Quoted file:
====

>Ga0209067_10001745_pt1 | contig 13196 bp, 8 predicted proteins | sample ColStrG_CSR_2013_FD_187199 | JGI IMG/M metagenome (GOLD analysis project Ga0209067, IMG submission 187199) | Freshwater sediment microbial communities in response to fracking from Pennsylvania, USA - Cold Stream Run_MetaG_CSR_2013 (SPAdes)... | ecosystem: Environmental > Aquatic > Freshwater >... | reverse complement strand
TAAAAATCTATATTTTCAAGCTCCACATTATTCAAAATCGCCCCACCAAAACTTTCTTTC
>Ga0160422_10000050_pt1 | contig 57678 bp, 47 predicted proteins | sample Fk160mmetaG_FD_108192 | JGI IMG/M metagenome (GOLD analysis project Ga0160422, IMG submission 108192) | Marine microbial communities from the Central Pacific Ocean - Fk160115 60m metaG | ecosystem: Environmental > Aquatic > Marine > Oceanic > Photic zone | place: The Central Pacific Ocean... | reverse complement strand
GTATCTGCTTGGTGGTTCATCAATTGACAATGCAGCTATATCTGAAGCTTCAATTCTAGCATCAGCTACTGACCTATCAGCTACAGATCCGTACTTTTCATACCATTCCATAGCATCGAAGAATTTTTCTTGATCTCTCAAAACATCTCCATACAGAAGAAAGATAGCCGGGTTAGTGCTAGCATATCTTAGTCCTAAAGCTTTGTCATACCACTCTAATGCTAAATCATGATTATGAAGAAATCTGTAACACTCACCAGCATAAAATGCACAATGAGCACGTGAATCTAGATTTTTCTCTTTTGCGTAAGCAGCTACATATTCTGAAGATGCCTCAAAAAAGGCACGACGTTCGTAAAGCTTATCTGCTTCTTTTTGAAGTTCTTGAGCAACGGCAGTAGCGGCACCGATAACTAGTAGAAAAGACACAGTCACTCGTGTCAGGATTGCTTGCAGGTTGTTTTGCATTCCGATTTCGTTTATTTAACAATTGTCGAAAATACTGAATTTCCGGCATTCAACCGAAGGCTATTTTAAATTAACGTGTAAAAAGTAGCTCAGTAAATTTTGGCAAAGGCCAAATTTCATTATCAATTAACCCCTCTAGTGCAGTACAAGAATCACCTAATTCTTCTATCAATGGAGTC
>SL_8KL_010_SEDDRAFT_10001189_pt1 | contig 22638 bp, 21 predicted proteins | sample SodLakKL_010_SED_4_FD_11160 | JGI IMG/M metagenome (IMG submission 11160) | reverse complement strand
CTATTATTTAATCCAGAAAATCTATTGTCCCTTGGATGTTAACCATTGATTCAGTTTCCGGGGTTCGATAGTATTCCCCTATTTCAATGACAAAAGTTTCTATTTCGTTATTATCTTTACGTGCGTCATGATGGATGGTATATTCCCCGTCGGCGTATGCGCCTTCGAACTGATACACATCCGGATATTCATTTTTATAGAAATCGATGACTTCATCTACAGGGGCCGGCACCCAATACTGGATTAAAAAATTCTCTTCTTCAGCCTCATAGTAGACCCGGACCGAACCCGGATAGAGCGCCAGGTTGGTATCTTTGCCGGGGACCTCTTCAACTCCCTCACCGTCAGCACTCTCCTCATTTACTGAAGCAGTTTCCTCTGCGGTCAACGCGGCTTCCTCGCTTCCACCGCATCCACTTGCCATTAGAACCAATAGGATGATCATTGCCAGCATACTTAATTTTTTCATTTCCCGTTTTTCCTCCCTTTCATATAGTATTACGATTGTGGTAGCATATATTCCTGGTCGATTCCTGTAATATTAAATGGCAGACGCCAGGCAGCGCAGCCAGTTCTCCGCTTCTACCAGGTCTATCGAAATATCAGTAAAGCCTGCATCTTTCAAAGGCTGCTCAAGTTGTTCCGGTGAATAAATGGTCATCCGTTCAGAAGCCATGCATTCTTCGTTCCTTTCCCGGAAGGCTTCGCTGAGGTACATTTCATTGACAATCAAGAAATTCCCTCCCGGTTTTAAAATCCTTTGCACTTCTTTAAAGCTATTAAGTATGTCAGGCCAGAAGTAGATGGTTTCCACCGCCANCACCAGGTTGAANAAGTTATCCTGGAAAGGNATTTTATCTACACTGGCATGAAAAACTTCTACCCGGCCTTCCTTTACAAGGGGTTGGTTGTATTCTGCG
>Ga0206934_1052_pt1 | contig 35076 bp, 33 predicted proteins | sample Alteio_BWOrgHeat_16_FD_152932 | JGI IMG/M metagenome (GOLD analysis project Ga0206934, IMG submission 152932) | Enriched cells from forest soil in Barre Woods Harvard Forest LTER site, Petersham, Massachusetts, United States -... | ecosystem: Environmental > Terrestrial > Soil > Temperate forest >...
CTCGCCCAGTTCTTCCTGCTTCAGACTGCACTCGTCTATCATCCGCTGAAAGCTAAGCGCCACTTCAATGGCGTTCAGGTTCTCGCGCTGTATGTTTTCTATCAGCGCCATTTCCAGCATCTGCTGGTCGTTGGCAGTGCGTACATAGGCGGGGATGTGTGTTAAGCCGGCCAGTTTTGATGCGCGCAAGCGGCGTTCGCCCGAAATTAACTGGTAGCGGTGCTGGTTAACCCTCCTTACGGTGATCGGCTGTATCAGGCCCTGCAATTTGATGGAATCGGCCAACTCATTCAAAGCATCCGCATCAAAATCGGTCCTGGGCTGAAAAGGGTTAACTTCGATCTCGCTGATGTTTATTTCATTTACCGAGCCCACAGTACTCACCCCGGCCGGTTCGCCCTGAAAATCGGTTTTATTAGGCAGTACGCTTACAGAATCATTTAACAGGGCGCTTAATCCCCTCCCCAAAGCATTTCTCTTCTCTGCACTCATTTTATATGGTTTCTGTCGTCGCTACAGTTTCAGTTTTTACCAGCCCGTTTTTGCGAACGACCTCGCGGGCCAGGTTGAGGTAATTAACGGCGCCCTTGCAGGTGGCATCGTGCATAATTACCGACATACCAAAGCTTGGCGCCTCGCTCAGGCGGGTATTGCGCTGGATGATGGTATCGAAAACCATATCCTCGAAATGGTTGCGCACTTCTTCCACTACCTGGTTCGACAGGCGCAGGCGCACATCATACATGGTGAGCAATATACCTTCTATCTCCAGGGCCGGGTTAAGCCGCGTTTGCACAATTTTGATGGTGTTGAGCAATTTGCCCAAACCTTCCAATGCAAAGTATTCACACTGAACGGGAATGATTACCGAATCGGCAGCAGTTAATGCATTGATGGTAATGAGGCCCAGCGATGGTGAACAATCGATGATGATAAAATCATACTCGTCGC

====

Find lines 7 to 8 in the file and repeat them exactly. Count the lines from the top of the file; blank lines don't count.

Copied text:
>Ga0206934_1052_pt1 | contig 35076 bp, 33 predicted proteins | sample Alteio_BWOrgHeat_16_FD_152932 | JGI IMG/M metagenome (GOLD analysis project Ga0206934, IMG submission 152932) | Enriched cells from forest soil in Barre Woods Harvard Forest LTER site, Petersham, Massachusetts, United States -... | ecosystem: Environmental > Terrestrial > Soil > Temperate forest >...
CTCGCCCAGTTCTTCCTGCTTCAGACTGCACTCGTCTATCATCCGCTGAAAGCTAAGCGCCACTTCAATGGCGTTCAGGTTCTCGCGCTGTATGTTTTCTATCAGCGCCATTTCCAGCATCTGCTGGTCGTTGGCAGTGCGTACATAGGCGGGGATGTGTGTTAAGCCGGCCAGTTTTGATGCGCGCAAGCGGCGTTCGCCCGAAATTAACTGGTAGCGGTGCTGGTTAACCCTCCTTACGGTGATCGGCTGTATCAGGCCCTGCAATTTGATGGAATCGGCCAACTCATTCAAAGCATCCGCATCAAAATCGGTCCTGGGCTGAAAAGGGTTAACTTCGATCTCGCTGATGTTTATTTCATTTACCGAGCCCACAGTACTCACCCCGGCCGGTTCGCCCTGAAAATCGGTTTTATTAGGCAGTACGCTTACAGAATCATTTAACAGGGCGCTTAATCCCCTCCCCAAAGCATTTCTCTTCTCTGCACTCATTTTATATGGTTTCTGTCGTCGCTACAGTTTCAGTTTTTACCAGCCCGTTTTTGCGAACGACCTCGCGGGCCAGGTTGAGGTAATTAACGGCGCCCTTGCAGGTGGCATCGTGCATAATTACCGACATACCAAAGCTTGGCGCCTCGCTCAGGCGGGTATTGCGCTGGATGATGGTATCGAAAACCATATCCTCGAAATGGTTGCGCACTTCTTCCACTACCTGGTTCGACAGGCGCAGGCGCACATCATACATGGTGAGCAATATACCTTCTATCTCCAGGGCCGGGTTAAGCCGCGTTTGCACAATTTTGATGGTGTTGAGCAATTTGCCCAAACCTTCCAATGCAAAGTATTCACACTGAACGGGAATGATTACCGAATCGGCAGCAGTTAATGCATTGATGGTAATGAGGCCCAGCGATGGTGAACAATCGATGATGATAAAATCATACTCGTCGC